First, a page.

Mortgage rates have skyrocketed over the past few months. Just one week ago, they set a record for the largest single-day increase in history, leading industry experts such as Matthew Graham, chief operating officer of Mortgage News Daily, to characterize it as a "catastrophic surge."
The impact on the mortgage market can't be denied. At the end of last week, the nation's largest mortgage originator, Wells Fargo (NYSE:WFC), reported that its mortgage refinancing volume had fallen by 23% in the second quarter compared with the same time period last year. And industrywide, data from the Mortgage Bankers Association estimates that the same figure is down by more than 50% since peaking seven months ago.
But what does this mean for prospective homebuyers? In a word: nothing, or at least, much less than one would instinctively conclude.
Even though mortgage rates have vaulted higher, the monthly payments on a $250,000 30-year fixed-rate mortgage remain historically low. At today's rates -- roughly 4.5% -- the monthly payment would be an estimated $1,266. That's 34% smaller than the average since 1976. In other words, mortgage rates are still dirt cheap. For an additional take, click here.
The low rates have been an important boost to homebuilders. At the end of May, the nation's largest builder of luxury homes, Toll Brothers (NYSE:TOL), announced that it sold 38% more units in the three months ended April 30 than it did in the same quarter last year. That news was followed up last month by the third-largest builder, Lennar (NYSE:LEN), which reported that its quarterly deliveries shot up by 39% on a year-over-year basis.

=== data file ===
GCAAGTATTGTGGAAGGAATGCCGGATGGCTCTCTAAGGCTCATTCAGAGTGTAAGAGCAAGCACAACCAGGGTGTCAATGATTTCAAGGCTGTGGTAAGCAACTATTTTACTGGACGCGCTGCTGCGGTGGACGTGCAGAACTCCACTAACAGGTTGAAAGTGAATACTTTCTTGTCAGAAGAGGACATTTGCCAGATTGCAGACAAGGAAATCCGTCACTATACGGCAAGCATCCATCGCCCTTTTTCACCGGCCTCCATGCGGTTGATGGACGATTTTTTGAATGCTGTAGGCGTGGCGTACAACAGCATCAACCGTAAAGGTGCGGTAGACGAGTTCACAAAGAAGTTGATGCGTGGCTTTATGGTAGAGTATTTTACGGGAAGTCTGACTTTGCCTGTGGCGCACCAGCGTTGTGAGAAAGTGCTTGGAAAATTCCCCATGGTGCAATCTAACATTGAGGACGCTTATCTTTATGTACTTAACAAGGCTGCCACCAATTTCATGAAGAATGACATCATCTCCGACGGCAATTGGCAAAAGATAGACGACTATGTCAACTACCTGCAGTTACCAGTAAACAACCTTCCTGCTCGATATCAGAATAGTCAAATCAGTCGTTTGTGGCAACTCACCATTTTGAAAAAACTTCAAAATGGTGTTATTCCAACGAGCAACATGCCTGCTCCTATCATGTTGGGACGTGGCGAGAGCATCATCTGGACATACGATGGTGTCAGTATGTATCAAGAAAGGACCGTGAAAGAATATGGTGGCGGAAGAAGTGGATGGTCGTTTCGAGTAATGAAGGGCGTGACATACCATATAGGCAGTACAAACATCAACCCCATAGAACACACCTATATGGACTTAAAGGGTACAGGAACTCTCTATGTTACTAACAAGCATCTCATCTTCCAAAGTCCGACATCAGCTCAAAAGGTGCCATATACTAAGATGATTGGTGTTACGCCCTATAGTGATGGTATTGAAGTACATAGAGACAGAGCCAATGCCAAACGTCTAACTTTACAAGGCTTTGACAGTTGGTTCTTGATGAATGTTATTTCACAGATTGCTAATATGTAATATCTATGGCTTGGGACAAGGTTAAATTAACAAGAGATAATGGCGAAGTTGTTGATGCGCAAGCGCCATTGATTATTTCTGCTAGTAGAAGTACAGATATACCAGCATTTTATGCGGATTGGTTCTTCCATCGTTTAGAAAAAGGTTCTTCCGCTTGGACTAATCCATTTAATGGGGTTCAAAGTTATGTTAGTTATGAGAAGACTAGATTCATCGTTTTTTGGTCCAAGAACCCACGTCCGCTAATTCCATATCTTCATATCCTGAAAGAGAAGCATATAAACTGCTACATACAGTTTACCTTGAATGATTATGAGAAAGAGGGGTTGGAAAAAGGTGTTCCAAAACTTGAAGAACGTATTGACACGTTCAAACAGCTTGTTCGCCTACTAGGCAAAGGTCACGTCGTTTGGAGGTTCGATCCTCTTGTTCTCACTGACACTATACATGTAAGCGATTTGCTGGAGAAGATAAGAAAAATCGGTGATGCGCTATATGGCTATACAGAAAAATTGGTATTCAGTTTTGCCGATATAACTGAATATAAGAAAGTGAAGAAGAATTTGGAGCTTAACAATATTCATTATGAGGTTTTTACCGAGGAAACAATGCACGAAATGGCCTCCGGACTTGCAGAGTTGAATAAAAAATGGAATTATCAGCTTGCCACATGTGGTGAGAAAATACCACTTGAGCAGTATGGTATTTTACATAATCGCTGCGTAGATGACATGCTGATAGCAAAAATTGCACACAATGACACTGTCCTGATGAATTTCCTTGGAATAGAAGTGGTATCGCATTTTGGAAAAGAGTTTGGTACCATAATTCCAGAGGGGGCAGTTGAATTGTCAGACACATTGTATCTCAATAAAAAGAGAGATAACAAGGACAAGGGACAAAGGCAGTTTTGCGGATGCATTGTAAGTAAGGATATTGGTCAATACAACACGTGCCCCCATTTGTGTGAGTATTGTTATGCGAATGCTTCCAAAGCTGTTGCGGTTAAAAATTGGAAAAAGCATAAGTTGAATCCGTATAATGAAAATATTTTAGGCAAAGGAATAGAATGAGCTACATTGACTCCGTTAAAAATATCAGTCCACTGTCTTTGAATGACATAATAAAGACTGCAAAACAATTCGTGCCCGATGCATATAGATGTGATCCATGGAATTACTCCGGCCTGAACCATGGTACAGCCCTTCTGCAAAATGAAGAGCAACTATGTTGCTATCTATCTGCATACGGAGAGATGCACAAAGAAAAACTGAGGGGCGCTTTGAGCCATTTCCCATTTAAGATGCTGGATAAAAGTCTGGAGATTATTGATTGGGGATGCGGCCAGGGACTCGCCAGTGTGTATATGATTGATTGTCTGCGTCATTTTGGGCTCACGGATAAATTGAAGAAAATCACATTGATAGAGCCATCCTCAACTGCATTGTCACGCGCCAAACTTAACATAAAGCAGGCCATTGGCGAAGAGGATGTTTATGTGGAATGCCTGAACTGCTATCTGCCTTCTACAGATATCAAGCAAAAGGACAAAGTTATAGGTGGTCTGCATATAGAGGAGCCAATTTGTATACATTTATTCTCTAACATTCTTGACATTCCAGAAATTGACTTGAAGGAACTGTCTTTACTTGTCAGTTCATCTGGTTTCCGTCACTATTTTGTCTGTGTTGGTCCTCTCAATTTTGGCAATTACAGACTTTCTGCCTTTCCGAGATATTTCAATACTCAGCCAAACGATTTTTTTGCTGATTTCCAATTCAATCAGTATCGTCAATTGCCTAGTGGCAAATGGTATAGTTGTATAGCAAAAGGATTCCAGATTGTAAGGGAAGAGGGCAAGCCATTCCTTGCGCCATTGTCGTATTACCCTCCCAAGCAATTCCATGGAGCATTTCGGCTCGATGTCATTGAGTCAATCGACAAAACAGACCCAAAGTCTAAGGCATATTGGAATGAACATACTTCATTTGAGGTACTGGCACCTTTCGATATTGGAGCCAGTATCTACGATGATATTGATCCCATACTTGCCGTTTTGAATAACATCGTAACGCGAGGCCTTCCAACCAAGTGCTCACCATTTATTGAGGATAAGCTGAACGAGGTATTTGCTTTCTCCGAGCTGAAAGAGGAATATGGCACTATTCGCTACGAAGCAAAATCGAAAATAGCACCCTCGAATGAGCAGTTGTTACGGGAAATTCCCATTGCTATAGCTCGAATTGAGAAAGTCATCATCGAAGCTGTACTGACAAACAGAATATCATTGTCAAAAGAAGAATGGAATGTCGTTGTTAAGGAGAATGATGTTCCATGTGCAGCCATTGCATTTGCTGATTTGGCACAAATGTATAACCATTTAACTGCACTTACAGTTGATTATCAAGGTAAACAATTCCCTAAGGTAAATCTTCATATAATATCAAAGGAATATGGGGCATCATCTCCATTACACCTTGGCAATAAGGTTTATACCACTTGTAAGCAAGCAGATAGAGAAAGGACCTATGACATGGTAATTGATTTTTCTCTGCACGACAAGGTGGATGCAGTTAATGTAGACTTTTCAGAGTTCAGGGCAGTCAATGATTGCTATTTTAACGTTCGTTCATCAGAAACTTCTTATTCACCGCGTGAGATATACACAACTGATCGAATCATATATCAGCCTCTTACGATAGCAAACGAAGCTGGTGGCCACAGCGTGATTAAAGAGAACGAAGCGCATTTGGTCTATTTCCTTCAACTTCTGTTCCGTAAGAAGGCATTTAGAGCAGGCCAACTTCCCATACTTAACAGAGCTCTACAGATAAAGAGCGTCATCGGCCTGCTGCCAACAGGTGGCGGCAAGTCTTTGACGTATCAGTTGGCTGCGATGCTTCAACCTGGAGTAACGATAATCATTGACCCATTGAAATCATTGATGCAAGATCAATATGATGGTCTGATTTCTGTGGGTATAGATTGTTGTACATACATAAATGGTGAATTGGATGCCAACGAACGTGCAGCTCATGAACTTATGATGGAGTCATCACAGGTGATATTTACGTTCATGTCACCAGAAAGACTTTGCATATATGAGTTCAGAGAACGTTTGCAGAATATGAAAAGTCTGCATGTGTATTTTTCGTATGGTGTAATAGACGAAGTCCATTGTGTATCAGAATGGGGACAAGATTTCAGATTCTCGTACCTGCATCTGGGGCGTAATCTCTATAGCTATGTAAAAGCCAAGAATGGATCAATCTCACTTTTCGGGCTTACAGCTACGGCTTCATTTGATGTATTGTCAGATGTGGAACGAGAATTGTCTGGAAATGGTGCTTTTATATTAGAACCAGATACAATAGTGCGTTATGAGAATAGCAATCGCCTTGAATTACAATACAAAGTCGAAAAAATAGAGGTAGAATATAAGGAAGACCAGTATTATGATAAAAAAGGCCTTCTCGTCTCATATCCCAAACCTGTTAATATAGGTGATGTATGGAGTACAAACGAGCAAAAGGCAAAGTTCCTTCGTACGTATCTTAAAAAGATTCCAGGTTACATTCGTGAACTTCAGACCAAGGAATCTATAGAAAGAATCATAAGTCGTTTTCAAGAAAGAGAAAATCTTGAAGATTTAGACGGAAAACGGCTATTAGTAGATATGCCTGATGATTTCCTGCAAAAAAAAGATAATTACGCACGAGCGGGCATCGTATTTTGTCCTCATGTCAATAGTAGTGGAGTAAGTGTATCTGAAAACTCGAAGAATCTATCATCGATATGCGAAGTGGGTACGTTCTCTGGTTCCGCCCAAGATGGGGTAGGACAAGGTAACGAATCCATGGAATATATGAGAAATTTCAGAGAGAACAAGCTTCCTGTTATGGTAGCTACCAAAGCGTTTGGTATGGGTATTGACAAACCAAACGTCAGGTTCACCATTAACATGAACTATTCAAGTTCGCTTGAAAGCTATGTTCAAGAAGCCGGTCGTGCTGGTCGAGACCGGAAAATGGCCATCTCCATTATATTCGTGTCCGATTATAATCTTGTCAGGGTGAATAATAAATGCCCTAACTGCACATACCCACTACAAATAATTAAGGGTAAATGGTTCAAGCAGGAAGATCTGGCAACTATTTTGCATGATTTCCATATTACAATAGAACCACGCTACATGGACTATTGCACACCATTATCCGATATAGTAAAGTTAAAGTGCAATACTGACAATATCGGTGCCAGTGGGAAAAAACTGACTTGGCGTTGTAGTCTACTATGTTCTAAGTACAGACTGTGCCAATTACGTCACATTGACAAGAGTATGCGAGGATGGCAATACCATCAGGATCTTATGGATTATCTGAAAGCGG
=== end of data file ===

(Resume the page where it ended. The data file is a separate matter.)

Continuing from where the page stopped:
This has also been good for the market overall. On Friday, the S&P 500 (SNPINDEX:^GSPC) closed at a new all-time high of 1,680. How much of the boost is attributable to the housing recovery? While it's hard to pinpoint the precise impact, the one thing we do know, as my colleague Morgan Housel recounts, is that "it's important enough that there hasn't been a strong economy without a strong housing market in modern history."
In sum, while many prospective homeowners may have missed the opportunity to buy a house when mortgage rates were lower than they've ever been before, it's important to remember that, the past few months aside, they're still at historical lows. Thus, if you're inclined to buy a house, now is as good as time as ever to go ahead and do so.
John Maxfield has no position in any stocks mentioned. The Motley Fool recommends and owns shares of Wells Fargo. Try any of our Foolish newsletter services free for 30 days. We Fools don't all hold the same opinions, but we all believe that considering a diverse range of insights makes us better investors. The Motley Fool has a disclosure policy.